I own this very fine-looking, old edition of The Arabian Nights’ Entertainments. Trouble is, it’s almost unreadable. It has gems like, “The sultan having revolved these matters in his mind, took leave of the unhappy king, when he found he was a little composed, without acquainting him with his intention, lest a disappointment should aggravate his affliction.”
The book was, in its day, “A New Edition” and “Illustrated.” Pity it wasn’t translated into English. It was published in 1887, and given as a gift in 1890 to somebody in Fanneytown, M.D. (I’m guessing: the dedication is almost unreadable.) I think we found it in a bookstore.
Not surprisingly, I’ve had trouble in the past reading it. But this time, for some peculiar reason, I’ve managed to get far enough in that I’m enjoying—yes, enjoying—the stories.
To be clear: I sometimes get lost, not only because of sentences like the one above, which being not uncommon cause one to lose threads of storylines which already, having been placed within one another like those Russian dolls within dolls, can on occasion lead the reader to forget the story within which he reads.
Let me try that again. I sometimes get lost, and not only because of this English translation. The stories in the Arabian Nights are, as everybody who’s read them knows, put inside other stories. You get to the point where the genii is about to decapitate somebody, and then the would-be victim talks the genii into listening to a story first. Meanwhile, this other story might be about another genii who’s tempted to turn somebody into a monkey. And so on. After a while, the stories all round out and then—it’s like the bends—you’re back on the surface, unsure how or why you got there.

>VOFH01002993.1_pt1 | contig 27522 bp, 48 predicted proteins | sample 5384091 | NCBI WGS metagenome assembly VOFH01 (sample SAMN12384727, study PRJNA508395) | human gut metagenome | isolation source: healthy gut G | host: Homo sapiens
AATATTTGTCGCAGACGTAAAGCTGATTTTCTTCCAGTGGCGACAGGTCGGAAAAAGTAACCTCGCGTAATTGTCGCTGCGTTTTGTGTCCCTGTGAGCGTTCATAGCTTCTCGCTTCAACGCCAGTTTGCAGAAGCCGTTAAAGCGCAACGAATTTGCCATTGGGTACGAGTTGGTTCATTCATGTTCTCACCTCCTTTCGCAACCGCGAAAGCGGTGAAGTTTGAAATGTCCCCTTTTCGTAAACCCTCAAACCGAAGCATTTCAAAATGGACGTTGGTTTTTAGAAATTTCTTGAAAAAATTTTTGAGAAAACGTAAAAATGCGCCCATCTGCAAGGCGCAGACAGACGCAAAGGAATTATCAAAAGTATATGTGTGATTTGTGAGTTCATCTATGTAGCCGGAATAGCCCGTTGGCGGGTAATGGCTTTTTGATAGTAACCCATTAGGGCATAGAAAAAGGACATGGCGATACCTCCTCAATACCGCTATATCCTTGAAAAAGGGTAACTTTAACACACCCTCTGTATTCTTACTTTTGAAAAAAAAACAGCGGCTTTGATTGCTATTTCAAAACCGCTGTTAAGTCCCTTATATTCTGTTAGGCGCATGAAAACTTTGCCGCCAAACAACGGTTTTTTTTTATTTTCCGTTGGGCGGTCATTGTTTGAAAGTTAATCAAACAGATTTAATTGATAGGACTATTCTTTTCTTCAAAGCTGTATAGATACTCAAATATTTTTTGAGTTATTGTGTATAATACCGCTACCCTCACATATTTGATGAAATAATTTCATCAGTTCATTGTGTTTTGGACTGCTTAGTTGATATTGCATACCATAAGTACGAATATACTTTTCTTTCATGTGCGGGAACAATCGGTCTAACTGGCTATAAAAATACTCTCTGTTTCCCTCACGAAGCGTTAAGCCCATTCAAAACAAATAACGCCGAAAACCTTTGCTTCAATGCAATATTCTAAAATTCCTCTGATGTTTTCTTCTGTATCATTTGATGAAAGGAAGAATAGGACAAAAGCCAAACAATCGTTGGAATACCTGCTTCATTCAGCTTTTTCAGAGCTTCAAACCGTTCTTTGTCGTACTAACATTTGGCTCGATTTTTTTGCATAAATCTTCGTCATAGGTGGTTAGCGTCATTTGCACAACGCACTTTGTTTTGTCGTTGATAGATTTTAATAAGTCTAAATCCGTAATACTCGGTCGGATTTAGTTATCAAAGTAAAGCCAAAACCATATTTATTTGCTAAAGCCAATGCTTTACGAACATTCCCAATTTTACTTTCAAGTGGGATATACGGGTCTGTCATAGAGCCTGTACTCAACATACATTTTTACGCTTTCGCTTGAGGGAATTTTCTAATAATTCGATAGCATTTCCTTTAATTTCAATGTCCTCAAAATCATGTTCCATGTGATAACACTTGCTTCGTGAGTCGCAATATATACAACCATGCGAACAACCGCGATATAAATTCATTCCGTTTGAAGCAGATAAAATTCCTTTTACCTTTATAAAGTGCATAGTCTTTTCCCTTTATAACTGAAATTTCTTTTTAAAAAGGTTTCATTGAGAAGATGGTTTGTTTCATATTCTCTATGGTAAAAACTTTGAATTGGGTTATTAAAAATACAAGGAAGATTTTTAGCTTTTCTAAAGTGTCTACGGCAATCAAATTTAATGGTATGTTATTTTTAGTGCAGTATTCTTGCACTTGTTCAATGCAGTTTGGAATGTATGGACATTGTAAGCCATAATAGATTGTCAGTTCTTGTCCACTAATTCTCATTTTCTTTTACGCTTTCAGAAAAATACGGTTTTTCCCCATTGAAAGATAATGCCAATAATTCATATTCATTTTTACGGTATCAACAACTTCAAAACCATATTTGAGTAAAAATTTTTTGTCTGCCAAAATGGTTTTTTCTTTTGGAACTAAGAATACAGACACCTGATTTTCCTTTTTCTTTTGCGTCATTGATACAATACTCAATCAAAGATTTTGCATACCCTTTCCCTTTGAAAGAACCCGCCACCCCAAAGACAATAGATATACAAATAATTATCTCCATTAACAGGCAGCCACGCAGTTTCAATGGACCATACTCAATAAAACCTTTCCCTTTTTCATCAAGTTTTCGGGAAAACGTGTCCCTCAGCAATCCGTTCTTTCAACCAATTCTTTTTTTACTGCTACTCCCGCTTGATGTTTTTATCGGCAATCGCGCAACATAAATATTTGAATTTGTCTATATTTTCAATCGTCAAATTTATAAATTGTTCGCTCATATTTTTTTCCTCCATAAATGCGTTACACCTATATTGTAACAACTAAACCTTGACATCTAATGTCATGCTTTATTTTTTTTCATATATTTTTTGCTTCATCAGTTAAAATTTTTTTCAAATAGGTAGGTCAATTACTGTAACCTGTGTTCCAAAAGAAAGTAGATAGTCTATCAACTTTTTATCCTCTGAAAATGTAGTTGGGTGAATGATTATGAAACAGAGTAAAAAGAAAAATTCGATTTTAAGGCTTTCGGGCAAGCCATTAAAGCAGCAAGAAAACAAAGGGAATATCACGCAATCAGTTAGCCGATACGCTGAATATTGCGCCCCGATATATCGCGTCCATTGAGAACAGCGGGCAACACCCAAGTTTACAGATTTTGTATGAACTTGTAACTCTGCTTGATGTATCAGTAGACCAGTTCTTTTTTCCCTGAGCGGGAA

This would probably be easier if I was reading it more often. Maybe. This must be some Arabian storytelling art. It’s not one we use that often nowadays. I’m out of practice. I never was in practice.
So, given all that, why am I enjoying it? (Parts of it, at least.)
Two things come to mind. There’s the sort of academic reason, that I find it fascinating that these stories, so like fairy tales, were circulating so long ago. According to this reputable-looking site by Rob Hafernik and Margaret Renault, “The core of original stories came out of Persia and India in the early eighth century.” That’s a long time indeed: twelve centuries. The enduring quality of fairy tales continues to amaze me.
The other is these tales are often about encounters with some kind of mysterious power, a magical or supernatural being or force. That’s what I’m accustomed to in fairy tales too: somebody going through a forest encounters a strange and wonderful thing. It might be that fairy tales as a rule have this element, not just as a sideline but as the main attraction. Why do we love them? Maybe because we’d like to meet geniis ourselves. Or talking fairies. Or giants you can outwit. I don’t think that’s the whole explanation, but I think it might be a part of it.
Whatever the reason, I foresee myself picking my way through many of these tales in the days ahead. As Hafernik and Renault put it, “The Nights have a distinctive style that seems to overcome even the poorest translation.” Too true.